School picture day

HEY! YOU – IN THE HOODIE! MOVE TO THE FRONT! YOU’RE SHORT.”

“YOU – GLASSES – MOVE CLOSER TO THE PLAID SHIRT GUY.”

“EVERYONE MOVE IN! IF YOU ARE TO THE RIGHT OF PLAID SHIRT YOU WON’T BE IN THE PICTURE.”

“TAKE YOUR HATS OFF! STOP MESSING AROUND. BE QUIET!”

“TAKE YOUR HOOD OFF! WHAT ARE YOU DOING?!”

Capture

I cringe

These are human beings. Stop talking to them like that!

Do I say something to him? Do I leave the room because it is making me so uncomfortable and let it continue?

He is just trying to make our school photo as good as possible. He wants to do the best job he can. He probably works hard.

Do I ever do this?

I might.

We can get so focused on doing our job that we forget that we are working with independent, beautiful, thoughtful, individuals – each with their own stressors and needs and dreams.

This disregard for our humanity happens at every level. We have all been subjected to this and we all have done this to people we care about.

It hurts all of us.

What you feed us as seedsgrows, and blows up in your face” – Tupac Shakur

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Threatening them with a good time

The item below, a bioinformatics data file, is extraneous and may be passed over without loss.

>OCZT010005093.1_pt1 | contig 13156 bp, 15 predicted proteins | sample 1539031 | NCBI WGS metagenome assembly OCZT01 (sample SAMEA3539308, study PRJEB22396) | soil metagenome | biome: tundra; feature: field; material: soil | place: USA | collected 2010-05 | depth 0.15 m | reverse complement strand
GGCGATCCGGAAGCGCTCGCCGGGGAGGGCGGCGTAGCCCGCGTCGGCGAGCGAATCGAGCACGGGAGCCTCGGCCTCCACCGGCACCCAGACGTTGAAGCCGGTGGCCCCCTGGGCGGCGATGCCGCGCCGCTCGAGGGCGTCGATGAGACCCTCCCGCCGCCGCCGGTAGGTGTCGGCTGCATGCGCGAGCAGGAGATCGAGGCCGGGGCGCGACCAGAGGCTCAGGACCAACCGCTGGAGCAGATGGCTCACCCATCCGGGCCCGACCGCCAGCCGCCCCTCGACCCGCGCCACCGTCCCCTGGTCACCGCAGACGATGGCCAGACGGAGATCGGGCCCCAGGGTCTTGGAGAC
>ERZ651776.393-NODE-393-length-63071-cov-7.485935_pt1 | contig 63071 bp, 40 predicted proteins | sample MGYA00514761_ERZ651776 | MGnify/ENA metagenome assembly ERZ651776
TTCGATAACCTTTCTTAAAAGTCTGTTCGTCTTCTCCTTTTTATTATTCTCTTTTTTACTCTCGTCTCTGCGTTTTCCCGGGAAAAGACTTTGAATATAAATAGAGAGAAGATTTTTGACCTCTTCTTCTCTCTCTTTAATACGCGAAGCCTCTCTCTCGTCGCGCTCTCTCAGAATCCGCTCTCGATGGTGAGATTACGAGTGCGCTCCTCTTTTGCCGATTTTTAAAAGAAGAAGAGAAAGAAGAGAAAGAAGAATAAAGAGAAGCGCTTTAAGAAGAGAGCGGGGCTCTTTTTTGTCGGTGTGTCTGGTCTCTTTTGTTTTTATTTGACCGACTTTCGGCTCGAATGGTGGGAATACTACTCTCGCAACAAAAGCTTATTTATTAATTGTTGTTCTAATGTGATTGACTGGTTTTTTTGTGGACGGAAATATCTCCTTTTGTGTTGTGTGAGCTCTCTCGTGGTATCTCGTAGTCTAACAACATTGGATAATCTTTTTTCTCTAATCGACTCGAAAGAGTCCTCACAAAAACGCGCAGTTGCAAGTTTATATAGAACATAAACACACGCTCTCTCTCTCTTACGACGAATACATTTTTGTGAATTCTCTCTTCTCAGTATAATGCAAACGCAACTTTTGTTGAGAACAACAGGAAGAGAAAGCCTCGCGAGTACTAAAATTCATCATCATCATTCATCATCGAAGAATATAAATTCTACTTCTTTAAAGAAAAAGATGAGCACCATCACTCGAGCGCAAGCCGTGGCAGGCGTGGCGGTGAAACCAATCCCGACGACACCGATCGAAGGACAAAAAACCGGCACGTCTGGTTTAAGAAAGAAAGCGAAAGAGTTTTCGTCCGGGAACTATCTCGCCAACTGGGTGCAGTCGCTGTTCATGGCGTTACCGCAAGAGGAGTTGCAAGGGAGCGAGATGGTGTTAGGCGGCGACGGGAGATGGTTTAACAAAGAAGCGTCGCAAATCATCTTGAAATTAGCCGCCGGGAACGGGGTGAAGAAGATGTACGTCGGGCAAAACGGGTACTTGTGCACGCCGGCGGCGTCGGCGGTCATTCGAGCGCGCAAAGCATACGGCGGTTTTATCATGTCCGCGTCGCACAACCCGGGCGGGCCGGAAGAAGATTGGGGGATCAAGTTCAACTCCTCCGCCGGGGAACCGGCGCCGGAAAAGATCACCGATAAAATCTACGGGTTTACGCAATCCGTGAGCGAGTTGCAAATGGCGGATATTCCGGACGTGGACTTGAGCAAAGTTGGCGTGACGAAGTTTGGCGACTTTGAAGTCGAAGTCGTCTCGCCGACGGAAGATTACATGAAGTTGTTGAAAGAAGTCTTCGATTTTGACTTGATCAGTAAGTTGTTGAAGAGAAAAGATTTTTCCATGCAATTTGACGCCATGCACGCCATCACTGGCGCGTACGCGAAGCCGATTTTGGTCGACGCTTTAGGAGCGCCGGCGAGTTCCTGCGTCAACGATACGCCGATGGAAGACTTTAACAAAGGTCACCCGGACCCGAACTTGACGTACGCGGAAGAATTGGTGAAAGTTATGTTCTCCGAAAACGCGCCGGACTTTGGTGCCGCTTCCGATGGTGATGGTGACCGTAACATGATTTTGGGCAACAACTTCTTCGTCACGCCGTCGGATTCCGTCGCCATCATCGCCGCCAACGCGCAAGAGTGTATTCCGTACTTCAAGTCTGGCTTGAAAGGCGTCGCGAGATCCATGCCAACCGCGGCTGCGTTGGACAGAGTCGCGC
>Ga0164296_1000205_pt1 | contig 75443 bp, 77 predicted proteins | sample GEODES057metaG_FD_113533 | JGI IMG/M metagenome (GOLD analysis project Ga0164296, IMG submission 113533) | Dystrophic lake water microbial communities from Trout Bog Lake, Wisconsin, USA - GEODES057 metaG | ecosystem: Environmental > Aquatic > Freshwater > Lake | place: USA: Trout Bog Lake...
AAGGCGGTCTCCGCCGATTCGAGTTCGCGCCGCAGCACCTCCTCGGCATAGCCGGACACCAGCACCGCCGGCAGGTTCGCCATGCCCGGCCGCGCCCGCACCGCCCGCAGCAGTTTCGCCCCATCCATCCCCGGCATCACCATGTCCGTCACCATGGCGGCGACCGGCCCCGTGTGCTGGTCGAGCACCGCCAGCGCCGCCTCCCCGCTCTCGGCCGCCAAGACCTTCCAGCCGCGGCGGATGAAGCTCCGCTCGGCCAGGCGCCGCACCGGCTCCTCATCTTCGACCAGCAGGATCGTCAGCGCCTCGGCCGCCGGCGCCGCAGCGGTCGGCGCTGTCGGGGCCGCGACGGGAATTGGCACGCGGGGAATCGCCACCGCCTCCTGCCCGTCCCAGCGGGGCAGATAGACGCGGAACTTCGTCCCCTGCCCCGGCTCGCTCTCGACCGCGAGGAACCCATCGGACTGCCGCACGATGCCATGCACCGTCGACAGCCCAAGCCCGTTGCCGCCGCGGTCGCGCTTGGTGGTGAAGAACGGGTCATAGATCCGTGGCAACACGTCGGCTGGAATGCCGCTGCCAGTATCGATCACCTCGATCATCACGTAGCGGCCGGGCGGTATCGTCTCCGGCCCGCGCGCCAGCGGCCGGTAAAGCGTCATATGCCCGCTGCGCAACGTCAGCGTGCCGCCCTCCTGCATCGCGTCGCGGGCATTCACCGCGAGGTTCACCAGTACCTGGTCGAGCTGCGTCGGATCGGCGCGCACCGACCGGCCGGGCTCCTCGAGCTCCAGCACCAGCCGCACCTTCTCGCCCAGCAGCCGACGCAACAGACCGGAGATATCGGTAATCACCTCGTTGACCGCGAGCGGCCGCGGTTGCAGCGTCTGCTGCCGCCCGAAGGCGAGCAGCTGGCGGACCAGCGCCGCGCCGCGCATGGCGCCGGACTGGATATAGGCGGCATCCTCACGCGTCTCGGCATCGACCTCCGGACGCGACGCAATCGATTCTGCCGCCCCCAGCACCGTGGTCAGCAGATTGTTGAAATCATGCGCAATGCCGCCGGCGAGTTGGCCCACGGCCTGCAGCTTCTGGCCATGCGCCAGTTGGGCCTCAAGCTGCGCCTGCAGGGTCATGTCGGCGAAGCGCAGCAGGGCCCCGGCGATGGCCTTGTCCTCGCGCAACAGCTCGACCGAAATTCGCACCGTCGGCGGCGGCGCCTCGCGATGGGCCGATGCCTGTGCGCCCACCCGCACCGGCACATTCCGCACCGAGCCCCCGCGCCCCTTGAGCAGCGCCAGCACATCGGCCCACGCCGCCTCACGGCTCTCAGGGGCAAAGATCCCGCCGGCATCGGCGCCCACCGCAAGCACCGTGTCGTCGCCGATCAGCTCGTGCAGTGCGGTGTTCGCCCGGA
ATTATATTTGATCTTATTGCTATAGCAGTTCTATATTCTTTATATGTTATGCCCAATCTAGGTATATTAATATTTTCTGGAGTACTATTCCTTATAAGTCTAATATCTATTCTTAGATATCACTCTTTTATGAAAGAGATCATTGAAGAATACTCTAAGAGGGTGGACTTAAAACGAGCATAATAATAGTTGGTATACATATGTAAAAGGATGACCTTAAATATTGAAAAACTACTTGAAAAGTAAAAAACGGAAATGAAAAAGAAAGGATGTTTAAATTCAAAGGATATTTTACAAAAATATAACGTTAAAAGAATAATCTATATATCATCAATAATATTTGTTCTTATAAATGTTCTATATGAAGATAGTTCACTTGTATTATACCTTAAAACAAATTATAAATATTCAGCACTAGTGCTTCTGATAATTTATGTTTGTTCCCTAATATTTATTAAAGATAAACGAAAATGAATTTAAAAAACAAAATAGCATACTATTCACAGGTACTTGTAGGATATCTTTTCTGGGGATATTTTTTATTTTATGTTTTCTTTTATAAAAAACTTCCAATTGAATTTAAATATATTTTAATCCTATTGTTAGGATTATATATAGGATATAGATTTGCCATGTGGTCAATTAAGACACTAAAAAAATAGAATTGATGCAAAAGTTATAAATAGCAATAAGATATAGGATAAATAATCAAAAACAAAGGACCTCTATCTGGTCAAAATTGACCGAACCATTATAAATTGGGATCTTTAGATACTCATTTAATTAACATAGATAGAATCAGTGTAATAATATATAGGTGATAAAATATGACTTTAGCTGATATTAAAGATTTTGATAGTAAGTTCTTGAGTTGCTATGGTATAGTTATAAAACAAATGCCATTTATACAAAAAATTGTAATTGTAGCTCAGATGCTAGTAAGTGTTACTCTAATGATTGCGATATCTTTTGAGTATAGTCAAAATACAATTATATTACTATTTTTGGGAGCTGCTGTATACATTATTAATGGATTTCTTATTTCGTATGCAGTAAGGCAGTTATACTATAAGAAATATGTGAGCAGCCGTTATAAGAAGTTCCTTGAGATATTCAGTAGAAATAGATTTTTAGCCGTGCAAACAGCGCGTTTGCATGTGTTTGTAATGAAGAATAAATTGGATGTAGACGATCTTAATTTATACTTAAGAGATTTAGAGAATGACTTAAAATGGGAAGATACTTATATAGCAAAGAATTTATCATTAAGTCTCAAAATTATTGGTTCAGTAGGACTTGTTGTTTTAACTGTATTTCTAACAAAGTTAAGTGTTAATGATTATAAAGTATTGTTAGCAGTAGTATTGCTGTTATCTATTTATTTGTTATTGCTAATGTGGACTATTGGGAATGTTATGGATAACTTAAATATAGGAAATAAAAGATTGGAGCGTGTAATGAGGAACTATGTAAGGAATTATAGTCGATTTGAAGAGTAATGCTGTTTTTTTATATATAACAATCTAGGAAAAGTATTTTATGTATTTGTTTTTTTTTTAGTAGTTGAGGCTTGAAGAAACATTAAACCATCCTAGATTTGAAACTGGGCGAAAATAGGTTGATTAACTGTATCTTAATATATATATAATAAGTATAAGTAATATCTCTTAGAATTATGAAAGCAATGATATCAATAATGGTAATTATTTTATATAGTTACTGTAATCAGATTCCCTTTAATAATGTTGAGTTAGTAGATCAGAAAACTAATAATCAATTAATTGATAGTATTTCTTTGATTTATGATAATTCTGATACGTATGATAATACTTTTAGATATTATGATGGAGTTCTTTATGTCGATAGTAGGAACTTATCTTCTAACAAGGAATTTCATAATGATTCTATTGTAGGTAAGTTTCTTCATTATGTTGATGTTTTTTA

I am terrible at moderation. Terrible.

I’m not sure I even want to be good at moderating.

When I find something I like, I indulge until there is no more.

An example: I tried to make a little geometric art with a compass and straightedge. The next day I was investing too much money and all of my time in compasses, pencils, fancy markers, watercolor paints, brushes…etc. I barely slept for weeks obsessed with making increasingly complex designs.

I teach at a public alternative school. A school where many of my students have struggled with some type of addiction and/or anxiety. My students also struggle with moderation. Impulse control is a challenge for teens because it is a part of a developing teen brain. How can I use this to my advantage?

Why do I need to give them headaches and aspirin in order to generate student buy-in to learning mathematics?

Why not instead make learning math so satisfying that we all want more? Like my experience with Islamic geometric design? Let’s find ways to give learners and their teachers so much satisfaction in making connections and understanding that we all want more.

I propose that we shift our thinking away from, “If Math Is The Aspirin, Then How Do You Create The Headache?” and move towards, “If making connections and discovering is exciting that how do you maximize these opportunities for learners to get them hooked?”

I know it is possible. I have experienced it with my students.

I want to shift perspectives on teaching and learning from headaches and aspirin to connections, discoveries, beauty and excitement.

I need to remember to always invest the time and effort in finding the beauty in a concept for myself and then develop my lessons from this perspective.